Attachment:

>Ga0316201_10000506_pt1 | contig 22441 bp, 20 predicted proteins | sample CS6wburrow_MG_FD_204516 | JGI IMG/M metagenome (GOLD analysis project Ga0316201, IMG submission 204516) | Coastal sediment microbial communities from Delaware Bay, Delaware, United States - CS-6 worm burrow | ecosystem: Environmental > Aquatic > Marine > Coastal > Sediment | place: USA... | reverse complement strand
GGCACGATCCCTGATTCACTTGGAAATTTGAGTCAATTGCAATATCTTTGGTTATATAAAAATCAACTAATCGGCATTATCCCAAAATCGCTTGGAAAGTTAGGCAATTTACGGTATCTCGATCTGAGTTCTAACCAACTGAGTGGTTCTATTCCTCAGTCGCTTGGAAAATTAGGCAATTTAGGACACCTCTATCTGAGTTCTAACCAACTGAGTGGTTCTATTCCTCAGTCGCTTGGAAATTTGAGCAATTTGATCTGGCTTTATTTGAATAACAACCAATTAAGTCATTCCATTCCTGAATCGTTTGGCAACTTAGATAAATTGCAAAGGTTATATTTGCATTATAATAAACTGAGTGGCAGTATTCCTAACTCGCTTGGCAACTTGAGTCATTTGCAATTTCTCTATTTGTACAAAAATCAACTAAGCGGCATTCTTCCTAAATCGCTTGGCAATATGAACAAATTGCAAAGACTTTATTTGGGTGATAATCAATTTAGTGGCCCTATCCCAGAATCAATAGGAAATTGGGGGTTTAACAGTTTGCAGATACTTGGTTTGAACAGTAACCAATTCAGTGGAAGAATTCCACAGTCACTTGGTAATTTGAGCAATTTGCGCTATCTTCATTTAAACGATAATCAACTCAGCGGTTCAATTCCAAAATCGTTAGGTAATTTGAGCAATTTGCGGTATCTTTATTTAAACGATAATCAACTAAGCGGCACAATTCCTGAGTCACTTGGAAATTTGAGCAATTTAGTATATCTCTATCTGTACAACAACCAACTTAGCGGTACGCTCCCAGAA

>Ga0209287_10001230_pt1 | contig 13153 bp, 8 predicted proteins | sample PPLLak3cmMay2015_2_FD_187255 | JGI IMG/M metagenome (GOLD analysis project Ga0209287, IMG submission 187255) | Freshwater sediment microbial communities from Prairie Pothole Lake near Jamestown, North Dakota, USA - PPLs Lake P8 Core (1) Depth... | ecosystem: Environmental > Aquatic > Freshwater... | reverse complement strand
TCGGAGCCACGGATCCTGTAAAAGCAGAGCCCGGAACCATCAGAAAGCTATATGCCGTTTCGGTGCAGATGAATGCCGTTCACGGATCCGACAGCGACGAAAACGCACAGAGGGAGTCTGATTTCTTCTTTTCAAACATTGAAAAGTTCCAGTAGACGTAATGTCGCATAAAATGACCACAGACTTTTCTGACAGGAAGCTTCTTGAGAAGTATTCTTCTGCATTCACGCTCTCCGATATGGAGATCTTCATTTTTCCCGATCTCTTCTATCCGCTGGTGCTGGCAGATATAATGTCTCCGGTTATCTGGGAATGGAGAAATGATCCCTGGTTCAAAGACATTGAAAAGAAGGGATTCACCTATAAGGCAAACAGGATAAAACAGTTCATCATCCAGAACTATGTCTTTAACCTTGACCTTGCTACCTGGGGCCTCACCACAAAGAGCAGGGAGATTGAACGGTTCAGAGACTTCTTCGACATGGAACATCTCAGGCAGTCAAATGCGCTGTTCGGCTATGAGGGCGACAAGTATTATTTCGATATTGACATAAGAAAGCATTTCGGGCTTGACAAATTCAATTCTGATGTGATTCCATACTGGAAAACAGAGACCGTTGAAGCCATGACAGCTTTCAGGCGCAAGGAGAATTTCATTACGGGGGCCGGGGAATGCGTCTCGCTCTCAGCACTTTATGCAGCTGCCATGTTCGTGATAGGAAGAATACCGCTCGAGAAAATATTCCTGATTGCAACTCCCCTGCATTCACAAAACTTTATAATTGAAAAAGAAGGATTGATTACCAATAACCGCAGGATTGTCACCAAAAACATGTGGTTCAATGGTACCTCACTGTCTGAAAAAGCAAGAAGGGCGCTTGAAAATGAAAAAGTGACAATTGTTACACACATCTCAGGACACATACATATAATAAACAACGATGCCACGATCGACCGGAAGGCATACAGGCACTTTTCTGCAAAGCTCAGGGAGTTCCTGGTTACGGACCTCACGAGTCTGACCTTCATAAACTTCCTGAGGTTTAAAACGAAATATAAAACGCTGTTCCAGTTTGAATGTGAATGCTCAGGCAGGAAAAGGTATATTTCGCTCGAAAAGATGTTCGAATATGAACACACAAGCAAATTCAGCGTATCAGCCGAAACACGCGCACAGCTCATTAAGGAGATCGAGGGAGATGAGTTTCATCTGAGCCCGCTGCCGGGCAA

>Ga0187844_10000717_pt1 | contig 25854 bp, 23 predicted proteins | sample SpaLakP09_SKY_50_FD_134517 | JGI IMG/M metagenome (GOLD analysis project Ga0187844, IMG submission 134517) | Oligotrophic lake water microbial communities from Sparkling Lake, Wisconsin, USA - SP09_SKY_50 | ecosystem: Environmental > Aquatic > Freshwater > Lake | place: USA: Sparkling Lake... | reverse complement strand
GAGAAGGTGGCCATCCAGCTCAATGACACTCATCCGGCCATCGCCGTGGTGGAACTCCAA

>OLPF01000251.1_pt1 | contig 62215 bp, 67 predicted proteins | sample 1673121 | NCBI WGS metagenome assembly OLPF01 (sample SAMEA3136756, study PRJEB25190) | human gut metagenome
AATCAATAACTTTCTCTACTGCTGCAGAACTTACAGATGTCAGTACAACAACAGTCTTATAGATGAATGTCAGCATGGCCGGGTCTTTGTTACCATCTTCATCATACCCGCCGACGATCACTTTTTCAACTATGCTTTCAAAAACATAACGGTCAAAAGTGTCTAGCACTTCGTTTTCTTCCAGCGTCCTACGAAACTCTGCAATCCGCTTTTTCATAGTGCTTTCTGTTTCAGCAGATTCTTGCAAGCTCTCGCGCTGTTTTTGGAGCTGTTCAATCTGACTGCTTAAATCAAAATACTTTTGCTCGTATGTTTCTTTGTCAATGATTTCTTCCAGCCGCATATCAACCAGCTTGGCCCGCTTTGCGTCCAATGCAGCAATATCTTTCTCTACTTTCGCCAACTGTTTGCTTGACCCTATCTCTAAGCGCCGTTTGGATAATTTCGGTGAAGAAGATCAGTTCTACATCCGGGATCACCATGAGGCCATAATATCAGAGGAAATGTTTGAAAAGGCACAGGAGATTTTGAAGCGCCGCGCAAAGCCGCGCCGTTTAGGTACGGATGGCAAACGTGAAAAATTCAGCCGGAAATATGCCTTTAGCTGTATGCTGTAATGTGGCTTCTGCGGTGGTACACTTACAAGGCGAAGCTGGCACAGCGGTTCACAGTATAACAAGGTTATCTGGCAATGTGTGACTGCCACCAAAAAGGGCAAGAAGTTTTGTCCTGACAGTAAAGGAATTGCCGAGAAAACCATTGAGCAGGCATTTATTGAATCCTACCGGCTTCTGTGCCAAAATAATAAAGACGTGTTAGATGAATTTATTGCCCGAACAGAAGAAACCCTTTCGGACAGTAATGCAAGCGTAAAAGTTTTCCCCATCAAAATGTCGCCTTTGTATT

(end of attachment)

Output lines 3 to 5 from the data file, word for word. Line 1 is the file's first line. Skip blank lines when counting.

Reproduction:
>Ga0209287_10001230_pt1 | contig 13153 bp, 8 predicted proteins | sample PPLLak3cmMay2015_2_FD_187255 | JGI IMG/M metagenome (GOLD analysis project Ga0209287, IMG submission 187255) | Freshwater sediment microbial communities from Prairie Pothole Lake near Jamestown, North Dakota, USA - PPLs Lake P8 Core (1) Depth... | ecosystem: Environmental > Aquatic > Freshwater... | reverse complement strand
TCGGAGCCACGGATCCTGTAAAAGCAGAGCCCGGAACCATCAGAAAGCTATATGCCGTTTCGGTGCAGATGAATGCCGTTCACGGATCCGACAGCGACGAAAACGCACAGAGGGAGTCTGATTTCTTCTTTTCAAACATTGAAAAGTTCCAGTAGACGTAATGTCGCATAAAATGACCACAGACTTTTCTGACAGGAAGCTTCTTGAGAAGTATTCTTCTGCATTCACGCTCTCCGATATGGAGATCTTCATTTTTCCCGATCTCTTCTATCCGCTGGTGCTGGCAGATATAATGTCTCCGGTTATCTGGGAATGGAGAAATGATCCCTGGTTCAAAGACATTGAAAAGAAGGGATTCACCTATAAGGCAAACAGGATAAAACAGTTCATCATCCAGAACTATGTCTTTAACCTTGACCTTGCTACCTGGGGCCTCACCACAAAGAGCAGGGAGATTGAACGGTTCAGAGACTTCTTCGACATGGAACATCTCAGGCAGTCAAATGCGCTGTTCGGCTATGAGGGCGACAAGTATTATTTCGATATTGACATAAGAAAGCATTTCGGGCTTGACAAATTCAATTCTGATGTGATTCCATACTGGAAAACAGAGACCGTTGAAGCCATGACAGCTTTCAGGCGCAAGGAGAATTTCATTACGGGGGCCGGGGAATGCGTCTCGCTCTCAGCACTTTATGCAGCTGCCATGTTCGTGATAGGAAGAATACCGCTCGAGAAAATATTCCTGATTGCAACTCCCCTGCATTCACAAAACTTTATAATTGAAAAAGAAGGATTGATTACCAATAACCGCAGGATTGTCACCAAAAACATGTGGTTCAATGGTACCTCACTGTCTGAAAAAGCAAGAAGGGCGCTTGAAAATGAAAAAGTGACAATTGTTACACACATCTCAGGACACATACATATAATAAACAACGATGCCACGATCGACCGGAAGGCATACAGGCACTTTTCTGCAAAGCTCAGGGAGTTCCTGGTTACGGACCTCACGAGTCTGACCTTCATAAACTTCCTGAGGTTTAAAACGAAATATAAAACGCTGTTCCAGTTTGAATGTGAATGCTCAGGCAGGAAAAGGTATATTTCGCTCGAAAAGATGTTCGAATATGAACACACAAGCAAATTCAGCGTATCAGCCGAAACACGCGCACAGCTCATTAAGGAGATCGAGGGAGATGAGTTTCATCTGAGCCCGCTGCCGGGCAA

>Ga0187844_10000717_pt1 | contig 25854 bp, 23 predicted proteins | sample SpaLakP09_SKY_50_FD_134517 | JGI IMG/M metagenome (GOLD analysis project Ga0187844, IMG submission 134517) | Oligotrophic lake water microbial communities from Sparkling Lake, Wisconsin, USA - SP09_SKY_50 | ecosystem: Environmental > Aquatic > Freshwater > Lake | place: USA: Sparkling Lake... | reverse complement strand